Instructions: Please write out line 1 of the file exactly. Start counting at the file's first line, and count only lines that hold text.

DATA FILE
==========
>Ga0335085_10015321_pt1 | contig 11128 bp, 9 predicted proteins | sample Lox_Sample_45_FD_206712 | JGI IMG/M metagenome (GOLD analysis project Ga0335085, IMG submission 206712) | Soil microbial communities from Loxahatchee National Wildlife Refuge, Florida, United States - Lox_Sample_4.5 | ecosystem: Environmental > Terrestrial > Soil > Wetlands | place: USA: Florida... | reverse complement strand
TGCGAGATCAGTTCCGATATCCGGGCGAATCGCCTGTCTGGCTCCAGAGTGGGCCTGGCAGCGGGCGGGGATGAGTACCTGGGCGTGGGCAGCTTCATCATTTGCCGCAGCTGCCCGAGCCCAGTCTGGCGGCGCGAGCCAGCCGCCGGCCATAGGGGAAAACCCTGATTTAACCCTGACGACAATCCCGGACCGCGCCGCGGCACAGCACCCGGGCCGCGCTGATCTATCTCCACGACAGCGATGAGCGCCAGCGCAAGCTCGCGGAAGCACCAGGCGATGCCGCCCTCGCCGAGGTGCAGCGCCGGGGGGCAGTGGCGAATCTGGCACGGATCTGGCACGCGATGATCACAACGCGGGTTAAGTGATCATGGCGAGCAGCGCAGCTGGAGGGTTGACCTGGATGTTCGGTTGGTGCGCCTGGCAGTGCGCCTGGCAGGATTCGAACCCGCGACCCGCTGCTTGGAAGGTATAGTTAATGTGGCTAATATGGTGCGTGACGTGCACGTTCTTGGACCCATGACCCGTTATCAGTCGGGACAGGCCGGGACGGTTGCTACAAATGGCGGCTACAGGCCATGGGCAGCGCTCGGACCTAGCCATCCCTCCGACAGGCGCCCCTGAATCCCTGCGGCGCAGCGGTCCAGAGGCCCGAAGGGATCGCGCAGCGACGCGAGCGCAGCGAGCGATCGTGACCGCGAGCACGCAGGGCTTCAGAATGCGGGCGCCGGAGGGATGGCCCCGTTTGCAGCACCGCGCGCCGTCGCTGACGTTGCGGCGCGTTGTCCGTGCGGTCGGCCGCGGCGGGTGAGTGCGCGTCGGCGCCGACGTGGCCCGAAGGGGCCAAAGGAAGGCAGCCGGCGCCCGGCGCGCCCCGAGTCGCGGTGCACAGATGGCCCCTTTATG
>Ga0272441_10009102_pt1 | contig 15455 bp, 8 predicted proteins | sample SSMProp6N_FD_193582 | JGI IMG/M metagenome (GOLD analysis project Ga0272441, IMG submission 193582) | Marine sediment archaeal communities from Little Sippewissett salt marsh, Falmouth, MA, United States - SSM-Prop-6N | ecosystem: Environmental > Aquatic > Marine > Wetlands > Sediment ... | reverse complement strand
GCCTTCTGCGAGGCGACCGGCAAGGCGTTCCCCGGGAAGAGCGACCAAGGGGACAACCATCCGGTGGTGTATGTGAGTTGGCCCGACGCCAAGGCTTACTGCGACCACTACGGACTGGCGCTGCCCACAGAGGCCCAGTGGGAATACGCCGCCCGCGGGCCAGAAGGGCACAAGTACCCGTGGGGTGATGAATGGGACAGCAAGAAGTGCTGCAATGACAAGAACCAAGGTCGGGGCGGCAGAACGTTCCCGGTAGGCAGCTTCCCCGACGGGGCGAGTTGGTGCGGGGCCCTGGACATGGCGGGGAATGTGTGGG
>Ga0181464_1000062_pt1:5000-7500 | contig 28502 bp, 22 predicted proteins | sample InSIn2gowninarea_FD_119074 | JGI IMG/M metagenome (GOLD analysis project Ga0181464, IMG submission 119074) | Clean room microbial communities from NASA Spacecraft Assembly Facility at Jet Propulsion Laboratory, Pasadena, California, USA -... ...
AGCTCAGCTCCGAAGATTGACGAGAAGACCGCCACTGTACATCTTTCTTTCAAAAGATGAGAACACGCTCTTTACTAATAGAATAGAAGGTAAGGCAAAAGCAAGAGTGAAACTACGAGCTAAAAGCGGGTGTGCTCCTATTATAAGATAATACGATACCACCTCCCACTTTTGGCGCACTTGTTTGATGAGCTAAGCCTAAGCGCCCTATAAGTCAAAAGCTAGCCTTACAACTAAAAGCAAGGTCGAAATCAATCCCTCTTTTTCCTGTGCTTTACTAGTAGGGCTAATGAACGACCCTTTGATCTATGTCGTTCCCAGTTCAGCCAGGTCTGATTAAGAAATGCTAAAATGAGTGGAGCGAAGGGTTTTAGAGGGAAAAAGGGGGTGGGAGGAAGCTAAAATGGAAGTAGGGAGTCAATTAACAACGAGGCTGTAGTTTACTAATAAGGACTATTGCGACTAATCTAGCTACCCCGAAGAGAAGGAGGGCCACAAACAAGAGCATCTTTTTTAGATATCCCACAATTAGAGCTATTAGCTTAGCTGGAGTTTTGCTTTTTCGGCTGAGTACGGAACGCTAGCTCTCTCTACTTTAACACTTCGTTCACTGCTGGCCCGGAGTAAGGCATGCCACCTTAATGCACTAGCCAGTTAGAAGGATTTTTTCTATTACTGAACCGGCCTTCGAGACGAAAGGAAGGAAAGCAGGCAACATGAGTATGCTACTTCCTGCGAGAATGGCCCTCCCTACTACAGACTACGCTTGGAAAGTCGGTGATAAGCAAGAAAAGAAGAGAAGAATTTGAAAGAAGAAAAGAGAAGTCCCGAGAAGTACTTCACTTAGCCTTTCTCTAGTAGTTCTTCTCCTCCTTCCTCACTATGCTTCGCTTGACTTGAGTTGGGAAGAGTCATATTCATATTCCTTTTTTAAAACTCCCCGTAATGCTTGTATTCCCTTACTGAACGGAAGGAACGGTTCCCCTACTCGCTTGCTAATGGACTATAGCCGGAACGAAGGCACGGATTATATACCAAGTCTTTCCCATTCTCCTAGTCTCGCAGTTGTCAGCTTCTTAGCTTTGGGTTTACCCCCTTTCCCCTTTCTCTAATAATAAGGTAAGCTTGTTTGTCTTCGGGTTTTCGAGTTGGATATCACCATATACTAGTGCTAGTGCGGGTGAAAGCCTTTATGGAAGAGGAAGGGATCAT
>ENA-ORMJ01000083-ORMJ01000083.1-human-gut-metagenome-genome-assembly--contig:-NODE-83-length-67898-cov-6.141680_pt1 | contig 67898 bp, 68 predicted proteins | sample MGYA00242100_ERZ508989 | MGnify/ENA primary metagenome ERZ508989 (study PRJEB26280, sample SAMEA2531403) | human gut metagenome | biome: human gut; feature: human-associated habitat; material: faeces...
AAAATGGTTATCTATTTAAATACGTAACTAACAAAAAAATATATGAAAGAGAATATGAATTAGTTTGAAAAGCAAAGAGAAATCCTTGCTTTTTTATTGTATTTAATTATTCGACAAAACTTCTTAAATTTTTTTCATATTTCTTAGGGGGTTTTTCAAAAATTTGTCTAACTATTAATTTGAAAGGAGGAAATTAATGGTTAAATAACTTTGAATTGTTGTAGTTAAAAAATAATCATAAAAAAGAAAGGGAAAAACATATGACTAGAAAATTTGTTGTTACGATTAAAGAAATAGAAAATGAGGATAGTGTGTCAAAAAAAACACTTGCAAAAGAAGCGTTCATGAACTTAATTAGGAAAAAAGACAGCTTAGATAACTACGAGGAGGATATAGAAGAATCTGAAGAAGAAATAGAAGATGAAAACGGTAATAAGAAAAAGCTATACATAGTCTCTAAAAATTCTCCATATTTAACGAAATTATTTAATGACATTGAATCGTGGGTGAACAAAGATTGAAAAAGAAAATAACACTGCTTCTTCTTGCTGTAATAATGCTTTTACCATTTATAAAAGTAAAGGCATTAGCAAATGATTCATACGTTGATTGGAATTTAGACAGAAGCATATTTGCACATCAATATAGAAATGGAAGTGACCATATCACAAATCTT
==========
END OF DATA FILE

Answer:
>Ga0335085_10015321_pt1 | contig 11128 bp, 9 predicted proteins | sample Lox_Sample_45_FD_206712 | JGI IMG/M metagenome (GOLD analysis project Ga0335085, IMG submission 206712) | Soil microbial communities from Loxahatchee National Wildlife Refuge, Florida, United States - Lox_Sample_4.5 | ecosystem: Environmental > Terrestrial > Soil > Wetlands | place: USA: Florida... | reverse complement strand